THE controversial roll-out of primary school tests took place in an “information vacuum” for parents, a national body has said.

The warning comes after a national campaign was launched urging parents to opt children out of the literacy and numeracy assessments in P1.

The tests are supposed to help teachers assess the academic levels pupils have achieved when they first come to school.

They are then used to judge progress throughout their school career with further testing in P4, P7 and S3.

However, critics argue testing five-year-olds is meaningless because levels of maturity are so different.

There have also been concerns that pupils have found the assessments stressful - partly in cases where whole classes have sat the tests against government guidance.

Joanna Murphy, chair of the National Parent Forum of Scotland (NPFS), praised the information from the assessments.

In a letter to The Herald she said: “I have seen sample results ... and the information available to teachers is exceptional.

“It provides details of a child’s specific skills, knowledge and understanding, which enhances the teacher’s judgement.”

However, Ms Murphy said a full understanding of the roll-out and purpose of the assessments had never been passed on to parents.

The NPFS previously suggested that letters should be sent to all P1 parents to ensure they fully understood the Scottish National Standardised Assessments.

She said: “They [Scottish Government] believed it would result in unnecessary profile raising, but as we made clear, and we are now seeing, when there is a vacuum of information it allows for fear and anxiety to spread.

“What is of most concern is that parents are not getting the clear, balanced information they need to be able to decide whether assessment is right for their child.

“This issue is wider than the standardised assessments, it is about a repeated lack of good direct communication from schools, local authorities and Scottish Government to parents.”

Tavish Scott, education spokesman for the Scottish Liberal Democrats, accused the government of “deliberately confusing” parents over their right to withdraw children from national testing.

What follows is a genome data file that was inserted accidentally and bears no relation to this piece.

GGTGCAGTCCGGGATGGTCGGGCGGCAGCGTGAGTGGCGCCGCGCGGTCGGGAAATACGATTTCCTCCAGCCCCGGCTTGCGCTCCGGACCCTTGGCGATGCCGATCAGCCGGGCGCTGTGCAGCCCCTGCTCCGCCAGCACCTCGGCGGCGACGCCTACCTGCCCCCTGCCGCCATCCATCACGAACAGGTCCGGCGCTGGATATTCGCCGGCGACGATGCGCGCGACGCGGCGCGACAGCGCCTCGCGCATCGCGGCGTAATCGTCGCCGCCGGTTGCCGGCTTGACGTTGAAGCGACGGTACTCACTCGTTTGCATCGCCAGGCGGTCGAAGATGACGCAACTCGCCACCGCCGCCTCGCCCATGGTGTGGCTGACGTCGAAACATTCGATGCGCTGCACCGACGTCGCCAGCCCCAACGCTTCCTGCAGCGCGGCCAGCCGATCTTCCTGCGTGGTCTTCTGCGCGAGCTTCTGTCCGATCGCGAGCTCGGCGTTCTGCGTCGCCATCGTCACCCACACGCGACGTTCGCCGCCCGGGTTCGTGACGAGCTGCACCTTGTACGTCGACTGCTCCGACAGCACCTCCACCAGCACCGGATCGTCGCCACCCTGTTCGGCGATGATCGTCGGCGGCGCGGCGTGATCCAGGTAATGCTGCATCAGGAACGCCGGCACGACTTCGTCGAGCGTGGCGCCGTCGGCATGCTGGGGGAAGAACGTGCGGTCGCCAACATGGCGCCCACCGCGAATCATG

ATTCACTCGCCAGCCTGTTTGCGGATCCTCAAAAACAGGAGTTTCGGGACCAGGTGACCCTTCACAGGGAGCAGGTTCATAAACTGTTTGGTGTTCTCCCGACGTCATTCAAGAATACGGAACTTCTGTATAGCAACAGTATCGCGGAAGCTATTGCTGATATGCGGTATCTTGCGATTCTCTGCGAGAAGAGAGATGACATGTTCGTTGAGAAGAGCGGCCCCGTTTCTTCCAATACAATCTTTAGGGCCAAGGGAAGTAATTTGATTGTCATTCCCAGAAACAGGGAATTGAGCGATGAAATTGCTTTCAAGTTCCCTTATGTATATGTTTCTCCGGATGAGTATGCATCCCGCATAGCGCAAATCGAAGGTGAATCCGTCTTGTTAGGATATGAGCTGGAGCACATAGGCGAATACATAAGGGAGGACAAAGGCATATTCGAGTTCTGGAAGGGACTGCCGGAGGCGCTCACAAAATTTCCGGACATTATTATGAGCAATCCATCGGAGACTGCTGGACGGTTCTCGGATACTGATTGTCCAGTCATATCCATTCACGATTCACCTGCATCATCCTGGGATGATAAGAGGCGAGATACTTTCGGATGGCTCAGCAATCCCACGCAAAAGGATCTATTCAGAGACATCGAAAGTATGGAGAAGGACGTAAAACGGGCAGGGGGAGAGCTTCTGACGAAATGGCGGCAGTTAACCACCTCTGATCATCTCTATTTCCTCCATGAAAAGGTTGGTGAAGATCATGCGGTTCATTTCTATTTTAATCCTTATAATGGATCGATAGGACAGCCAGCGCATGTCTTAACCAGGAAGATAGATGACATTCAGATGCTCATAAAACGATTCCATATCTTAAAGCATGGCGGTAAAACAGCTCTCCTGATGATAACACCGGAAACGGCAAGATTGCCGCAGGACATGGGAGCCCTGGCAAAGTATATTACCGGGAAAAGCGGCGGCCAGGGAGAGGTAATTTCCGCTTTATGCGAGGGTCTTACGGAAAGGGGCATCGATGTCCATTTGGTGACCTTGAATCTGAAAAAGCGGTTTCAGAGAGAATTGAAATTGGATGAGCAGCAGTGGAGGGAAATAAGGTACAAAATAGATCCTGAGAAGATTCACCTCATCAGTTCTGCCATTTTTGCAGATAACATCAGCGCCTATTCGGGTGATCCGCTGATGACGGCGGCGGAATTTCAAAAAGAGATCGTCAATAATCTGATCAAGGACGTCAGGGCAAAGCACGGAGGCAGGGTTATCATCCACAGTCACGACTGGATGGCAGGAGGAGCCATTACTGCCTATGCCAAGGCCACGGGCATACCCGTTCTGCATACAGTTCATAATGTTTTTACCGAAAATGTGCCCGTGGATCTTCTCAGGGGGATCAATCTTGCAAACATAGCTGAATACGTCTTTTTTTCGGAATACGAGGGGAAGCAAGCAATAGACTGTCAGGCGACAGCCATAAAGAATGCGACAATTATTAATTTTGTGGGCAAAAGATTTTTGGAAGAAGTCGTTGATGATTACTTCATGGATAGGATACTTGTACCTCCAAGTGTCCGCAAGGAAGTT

Advice on whether pupils can opt out has been conflicting with some internal documents suggesting the test are not compulsory.

The most recent government statement says there is no formal legal right to withdraw - because the tests themselves are not statutory - but suggests parent should talk to their school if they want to opt out.

John Swinney, the Deputy First Minister, welcomed the view that standardised assessments could provide “exceptional” information.

He added: “Parent organisations worked with the Scottish Government to co-produce information leaflets for parents, carers and teachers about the standardised assessments which were sent to all schools last summer.

“We expect schools to communicate effectively with parents, and parents can talk to their child’s school at any time.

“Following a review of the first year of assessments, we will shortly set out changes and enhancements to the system for this year, including enhanced communication with parents.”

First Minister Nicola Sturgeon introduced the assessments as a response to concerns over falling standards of literacy and numeracy and a lack of consistent data across the country. However, critics claim they are too stressful for the youngest pupils.